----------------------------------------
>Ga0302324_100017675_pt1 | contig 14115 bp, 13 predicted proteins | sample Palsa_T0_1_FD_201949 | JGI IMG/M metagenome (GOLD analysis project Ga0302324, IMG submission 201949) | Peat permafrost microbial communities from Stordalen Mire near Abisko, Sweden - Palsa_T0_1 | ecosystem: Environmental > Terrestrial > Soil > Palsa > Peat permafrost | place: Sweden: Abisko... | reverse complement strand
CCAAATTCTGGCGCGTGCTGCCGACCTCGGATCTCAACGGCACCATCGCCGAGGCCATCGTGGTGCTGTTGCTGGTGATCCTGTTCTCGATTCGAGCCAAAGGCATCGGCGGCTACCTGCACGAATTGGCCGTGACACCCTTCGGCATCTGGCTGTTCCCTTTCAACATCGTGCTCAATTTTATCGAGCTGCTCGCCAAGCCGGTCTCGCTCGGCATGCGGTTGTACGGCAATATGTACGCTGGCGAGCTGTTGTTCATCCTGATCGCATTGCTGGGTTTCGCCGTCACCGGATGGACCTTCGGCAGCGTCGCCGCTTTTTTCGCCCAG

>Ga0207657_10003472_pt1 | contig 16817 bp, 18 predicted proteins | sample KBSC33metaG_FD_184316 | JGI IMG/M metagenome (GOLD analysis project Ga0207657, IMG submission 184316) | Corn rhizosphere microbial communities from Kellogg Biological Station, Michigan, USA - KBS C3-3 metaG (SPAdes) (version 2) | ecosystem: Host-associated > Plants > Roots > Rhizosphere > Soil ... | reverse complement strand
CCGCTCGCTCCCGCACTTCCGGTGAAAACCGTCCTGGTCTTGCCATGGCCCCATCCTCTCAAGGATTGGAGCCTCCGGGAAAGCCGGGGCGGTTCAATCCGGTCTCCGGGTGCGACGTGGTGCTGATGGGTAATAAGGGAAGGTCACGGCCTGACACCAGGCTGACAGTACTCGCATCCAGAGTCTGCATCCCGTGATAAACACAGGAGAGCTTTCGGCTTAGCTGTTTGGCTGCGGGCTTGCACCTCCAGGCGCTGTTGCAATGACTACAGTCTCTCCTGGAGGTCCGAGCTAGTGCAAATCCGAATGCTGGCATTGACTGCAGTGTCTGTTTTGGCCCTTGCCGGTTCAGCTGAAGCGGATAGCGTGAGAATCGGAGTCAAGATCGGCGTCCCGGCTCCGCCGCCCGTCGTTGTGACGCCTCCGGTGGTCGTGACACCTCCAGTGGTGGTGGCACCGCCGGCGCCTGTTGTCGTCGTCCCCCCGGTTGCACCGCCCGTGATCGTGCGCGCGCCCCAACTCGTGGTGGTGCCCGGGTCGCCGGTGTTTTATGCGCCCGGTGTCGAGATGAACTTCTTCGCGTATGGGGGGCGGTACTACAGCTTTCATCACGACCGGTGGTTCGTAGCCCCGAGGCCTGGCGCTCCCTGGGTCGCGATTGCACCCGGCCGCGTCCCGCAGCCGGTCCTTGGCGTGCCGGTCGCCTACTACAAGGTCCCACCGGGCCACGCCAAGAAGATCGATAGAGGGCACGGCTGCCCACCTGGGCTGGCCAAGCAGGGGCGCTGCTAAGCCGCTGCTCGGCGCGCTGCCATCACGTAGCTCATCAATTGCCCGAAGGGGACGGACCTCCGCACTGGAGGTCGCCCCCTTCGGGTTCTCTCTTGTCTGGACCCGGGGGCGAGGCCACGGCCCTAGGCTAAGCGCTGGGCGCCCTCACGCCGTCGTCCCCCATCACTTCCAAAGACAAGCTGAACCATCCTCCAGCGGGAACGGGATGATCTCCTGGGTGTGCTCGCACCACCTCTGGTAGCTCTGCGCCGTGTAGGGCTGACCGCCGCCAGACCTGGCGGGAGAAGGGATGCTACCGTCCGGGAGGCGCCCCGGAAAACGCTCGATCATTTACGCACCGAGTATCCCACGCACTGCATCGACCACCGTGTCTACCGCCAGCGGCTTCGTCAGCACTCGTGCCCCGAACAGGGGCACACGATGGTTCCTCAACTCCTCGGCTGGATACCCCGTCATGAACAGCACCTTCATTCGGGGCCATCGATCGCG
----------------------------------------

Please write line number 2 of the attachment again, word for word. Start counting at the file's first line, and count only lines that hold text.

CCAAATTCTGGCGCGTGCTGCCGACCTCGGATCTCAACGGCACCATCGCCGAGGCCATCGTGGTGCTGTTGCTGGTGATCCTGTTCTCGATTCGAGCCAAAGGCATCGGCGGCTACCTGCACGAATTGGCCGTGACACCCTTCGGCATCTGGCTGTTCCCTTTCAACATCGTGCTCAATTTTATCGAGCTGCTCGCCAAGCCGGTCTCGCTCGGCATGCGGTTGTACGGCAATATGTACGCTGGCGAGCTGTTGTTCATCCTGATCGCATTGCTGGGTTTCGCCGTCACCGGATGGACCTTCGGCAGCGTCGCCGCTTTTTTCGCCCAG